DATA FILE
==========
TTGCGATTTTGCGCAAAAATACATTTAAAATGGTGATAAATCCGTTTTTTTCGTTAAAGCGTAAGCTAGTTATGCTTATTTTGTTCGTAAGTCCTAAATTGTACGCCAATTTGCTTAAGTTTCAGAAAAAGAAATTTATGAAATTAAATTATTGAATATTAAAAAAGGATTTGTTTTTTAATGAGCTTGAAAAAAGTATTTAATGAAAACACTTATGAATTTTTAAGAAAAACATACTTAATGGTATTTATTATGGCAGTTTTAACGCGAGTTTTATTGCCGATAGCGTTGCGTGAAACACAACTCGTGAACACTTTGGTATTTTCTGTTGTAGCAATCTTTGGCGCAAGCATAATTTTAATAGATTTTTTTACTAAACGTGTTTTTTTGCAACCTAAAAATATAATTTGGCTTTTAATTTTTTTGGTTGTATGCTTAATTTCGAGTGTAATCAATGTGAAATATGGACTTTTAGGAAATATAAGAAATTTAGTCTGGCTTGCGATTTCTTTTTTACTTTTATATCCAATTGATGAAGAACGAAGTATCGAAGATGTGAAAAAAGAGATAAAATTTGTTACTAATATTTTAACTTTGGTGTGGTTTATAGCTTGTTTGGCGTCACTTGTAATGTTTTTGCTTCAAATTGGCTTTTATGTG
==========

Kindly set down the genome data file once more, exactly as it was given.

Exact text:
TTGCGATTTTGCGCAAAAATACATTTAAAATGGTGATAAATCCGTTTTTTTCGTTAAAGCGTAAGCTAGTTATGCTTATTTTGTTCGTAAGTCCTAAATTGTACGCCAATTTGCTTAAGTTTCAGAAAAAGAAATTTATGAAATTAAATTATTGAATATTAAAAAAGGATTTGTTTTTTAATGAGCTTGAAAAAAGTATTTAATGAAAACACTTATGAATTTTTAAGAAAAACATACTTAATGGTATTTATTATGGCAGTTTTAACGCGAGTTTTATTGCCGATAGCGTTGCGTGAAACACAACTCGTGAACACTTTGGTATTTTCTGTTGTAGCAATCTTTGGCGCAAGCATAATTTTAATAGATTTTTTTACTAAACGTGTTTTTTTGCAACCTAAAAATATAATTTGGCTTTTAATTTTTTTGGTTGTATGCTTAATTTCGAGTGTAATCAATGTGAAATATGGACTTTTAGGAAATATAAGAAATTTAGTCTGGCTTGCGATTTCTTTTTTACTTTTATATCCAATTGATGAAGAACGAAGTATCGAAGATGTGAAAAAAGAGATAAAATTTGTTACTAATATTTTAACTTTGGTGTGGTTTATAGCTTGTTTGGCGTCACTTGTAATGTTTTTGCTTCAAATTGGCTTTTATGTG